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I don’t know if it’s accurate to say that Heaven Is for Real: A Little Boy’s Astounding Story of His Trip to Heaven and Back (Thomas Nelson, $17) is the most popular work of nonfiction in the United States, so I will merely point out that it is enjoying its sixty-fourth week on the New York Times best-seller list. As of this writing, it is listed as first in paperback nonfiction and first in e-book nonfiction. While near-death experience telling is a tried-and-true publishing formula (the cover of Heaven Is for Real features a blurb from Don Piper, author of 90 Minutes in Heaven, which is eighty-seven more than Colton claims to have had), few books of this type reach beyond the usual religious audiences. “What was unusual about this book,” the vice president of marketing at Barnes & Noble told the New York Times, “was that it was the story of a little boy.”
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Though De Quincey believed his dreams to be particularly splendid, he also thought the art of dreamcraft was available to any man who lived a certain kind of life. To exercise the dreaming organ, one had to cultivate solitude, to carve out a studied distance from the human world. He was aware that, in nineteenth-century England, this was becoming increasingly difficult. He also knew that his dreams were not born entirely of aloneness, and that one could do more than bide one’s solitary, watchful time to press oneself into an alternate state.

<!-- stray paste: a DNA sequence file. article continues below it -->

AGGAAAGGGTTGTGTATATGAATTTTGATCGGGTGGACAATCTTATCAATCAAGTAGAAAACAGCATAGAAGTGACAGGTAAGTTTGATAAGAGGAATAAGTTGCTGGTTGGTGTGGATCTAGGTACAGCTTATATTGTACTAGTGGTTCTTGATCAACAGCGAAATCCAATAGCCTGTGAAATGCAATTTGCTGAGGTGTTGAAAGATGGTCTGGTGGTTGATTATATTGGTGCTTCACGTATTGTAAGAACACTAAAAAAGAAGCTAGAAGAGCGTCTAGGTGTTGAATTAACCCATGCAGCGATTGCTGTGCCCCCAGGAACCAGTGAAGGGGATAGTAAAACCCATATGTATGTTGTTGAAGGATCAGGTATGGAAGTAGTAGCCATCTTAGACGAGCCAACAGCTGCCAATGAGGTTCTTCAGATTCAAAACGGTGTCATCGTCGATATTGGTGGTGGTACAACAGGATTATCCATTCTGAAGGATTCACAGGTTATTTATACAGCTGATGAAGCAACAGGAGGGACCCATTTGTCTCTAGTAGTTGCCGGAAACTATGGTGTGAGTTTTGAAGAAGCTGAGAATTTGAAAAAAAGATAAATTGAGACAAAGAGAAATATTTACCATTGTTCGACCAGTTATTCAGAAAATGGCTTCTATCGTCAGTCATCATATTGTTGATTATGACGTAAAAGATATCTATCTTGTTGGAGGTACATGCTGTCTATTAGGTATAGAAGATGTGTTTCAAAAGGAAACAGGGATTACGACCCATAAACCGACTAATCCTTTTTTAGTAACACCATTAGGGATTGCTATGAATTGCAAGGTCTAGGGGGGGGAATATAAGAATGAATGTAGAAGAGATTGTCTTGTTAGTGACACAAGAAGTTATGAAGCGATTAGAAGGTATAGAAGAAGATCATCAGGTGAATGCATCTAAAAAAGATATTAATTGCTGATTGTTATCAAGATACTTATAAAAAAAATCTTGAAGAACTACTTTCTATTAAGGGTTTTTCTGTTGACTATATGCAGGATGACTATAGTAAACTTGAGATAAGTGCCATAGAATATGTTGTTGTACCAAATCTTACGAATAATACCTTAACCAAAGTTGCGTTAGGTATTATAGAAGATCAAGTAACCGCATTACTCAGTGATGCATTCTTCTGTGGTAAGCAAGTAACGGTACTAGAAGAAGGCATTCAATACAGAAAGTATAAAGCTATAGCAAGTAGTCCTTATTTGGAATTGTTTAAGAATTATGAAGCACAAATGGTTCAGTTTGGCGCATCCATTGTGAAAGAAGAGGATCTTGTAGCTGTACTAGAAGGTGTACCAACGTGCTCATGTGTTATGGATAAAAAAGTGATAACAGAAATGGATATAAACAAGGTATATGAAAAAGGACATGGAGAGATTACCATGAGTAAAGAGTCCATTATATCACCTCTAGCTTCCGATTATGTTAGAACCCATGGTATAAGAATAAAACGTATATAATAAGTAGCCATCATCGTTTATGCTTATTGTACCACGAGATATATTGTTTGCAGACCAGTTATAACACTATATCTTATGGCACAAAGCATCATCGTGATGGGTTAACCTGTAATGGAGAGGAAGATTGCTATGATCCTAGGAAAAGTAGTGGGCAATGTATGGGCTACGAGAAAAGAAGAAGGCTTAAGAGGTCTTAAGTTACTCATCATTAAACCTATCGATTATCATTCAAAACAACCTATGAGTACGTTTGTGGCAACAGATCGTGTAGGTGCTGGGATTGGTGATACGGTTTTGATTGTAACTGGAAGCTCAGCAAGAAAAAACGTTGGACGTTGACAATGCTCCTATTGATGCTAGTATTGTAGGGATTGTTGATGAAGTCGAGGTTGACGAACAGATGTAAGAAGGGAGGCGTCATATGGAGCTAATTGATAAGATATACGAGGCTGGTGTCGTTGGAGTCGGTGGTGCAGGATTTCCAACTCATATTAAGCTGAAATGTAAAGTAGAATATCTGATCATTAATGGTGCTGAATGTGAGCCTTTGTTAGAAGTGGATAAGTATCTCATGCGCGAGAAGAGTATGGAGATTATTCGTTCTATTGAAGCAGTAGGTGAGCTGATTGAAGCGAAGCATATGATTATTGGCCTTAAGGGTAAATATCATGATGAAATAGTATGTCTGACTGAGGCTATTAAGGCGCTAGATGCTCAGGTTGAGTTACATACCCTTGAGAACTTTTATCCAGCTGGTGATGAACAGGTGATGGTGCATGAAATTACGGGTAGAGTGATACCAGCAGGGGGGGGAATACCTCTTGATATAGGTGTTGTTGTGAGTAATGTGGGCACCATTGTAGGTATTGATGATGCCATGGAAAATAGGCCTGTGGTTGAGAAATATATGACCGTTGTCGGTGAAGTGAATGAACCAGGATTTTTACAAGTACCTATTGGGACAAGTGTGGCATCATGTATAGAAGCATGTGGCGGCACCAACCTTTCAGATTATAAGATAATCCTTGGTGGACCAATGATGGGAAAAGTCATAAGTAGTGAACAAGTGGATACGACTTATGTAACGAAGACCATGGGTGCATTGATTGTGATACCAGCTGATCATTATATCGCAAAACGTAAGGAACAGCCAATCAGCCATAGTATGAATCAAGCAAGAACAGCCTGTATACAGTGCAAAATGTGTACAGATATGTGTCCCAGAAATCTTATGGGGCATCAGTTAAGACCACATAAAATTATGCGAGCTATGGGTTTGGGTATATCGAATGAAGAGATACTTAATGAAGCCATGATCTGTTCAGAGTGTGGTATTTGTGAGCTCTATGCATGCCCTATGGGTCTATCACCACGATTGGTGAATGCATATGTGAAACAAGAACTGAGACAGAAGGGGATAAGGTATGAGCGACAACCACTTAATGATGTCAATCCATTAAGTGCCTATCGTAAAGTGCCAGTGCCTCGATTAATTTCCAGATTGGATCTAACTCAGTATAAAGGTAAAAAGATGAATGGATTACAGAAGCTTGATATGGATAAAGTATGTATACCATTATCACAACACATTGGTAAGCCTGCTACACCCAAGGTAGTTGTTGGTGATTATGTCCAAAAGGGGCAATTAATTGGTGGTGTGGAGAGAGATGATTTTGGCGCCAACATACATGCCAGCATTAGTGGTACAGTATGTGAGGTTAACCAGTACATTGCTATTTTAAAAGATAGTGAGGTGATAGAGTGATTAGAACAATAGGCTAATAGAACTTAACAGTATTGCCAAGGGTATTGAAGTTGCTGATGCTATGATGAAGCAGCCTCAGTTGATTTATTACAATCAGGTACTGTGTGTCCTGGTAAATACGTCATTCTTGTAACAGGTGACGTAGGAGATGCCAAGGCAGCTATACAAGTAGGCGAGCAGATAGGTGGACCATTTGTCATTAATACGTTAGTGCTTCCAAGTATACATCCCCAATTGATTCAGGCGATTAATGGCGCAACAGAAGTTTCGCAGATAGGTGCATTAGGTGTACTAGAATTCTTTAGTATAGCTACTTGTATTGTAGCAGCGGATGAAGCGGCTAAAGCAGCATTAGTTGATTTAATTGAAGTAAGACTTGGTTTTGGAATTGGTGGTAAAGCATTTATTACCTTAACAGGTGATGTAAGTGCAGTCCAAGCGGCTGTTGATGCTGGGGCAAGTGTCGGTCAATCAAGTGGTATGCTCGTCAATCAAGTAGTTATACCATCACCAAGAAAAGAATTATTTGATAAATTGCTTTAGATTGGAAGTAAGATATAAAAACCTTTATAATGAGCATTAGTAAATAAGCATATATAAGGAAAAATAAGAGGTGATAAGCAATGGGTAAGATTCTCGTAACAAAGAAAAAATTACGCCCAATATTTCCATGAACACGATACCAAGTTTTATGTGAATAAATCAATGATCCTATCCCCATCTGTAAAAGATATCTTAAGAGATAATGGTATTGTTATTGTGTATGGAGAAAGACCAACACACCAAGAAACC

“Supposing a reader . . . to have put this question: But how came you to dream more splendidly than others?” he asked himself. “The answer would have been—‘Because I took excessive quantities of opium.’”
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Heaven Is for Real, which is narrated by Colton’s father, Todd, makes repeated appeals to the wisdom of innocence. Colton is reliable because he is straightforward. “Maybe we sophisticated grown-ups have tried to make things more complicated than they are,” Todd observes. “Maybe we are too educated, too ‘smart.’” It is difficult to read this book and conclude that this is the problem.
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Consider the pathos of young Colton’s situation. Over time, he begins to talk about a psychological experience he had under extreme bodily stress; he begins to tell a story about his experience. Because he believes his parents believe the Bible stories they have told him all his life, he has no idea how desperate they will be for evidence that these stories are true. With every new revelation—that he saw his dead grandfather, that he met an older sister who died in miscarriage—he watches his parents either gasp or burst into tears.
Thrust into a world of insecure adults starving for evidentiary testimony, he finds himself in a position of divine authority. In a particularly deranged part of the book, his parents push pictures of Jesus at him, asking, is this what he looked like? This? But Colton, now basking in his elevated status as the only family member with access to the divine, rejects every picture as unequal to the splendor of his vision. Now he knows that they can’t know. Drunk on power, he becomes so annoying on the subject of God’s preference for children—he really, really loves them—that his father tells him to stop. Soon he begins to see the entire world as an expression of his will, every natural wonder a manifestation of his power. A rainbow appears. The family is delighted. “I prayed for that yesterday,” says Colton.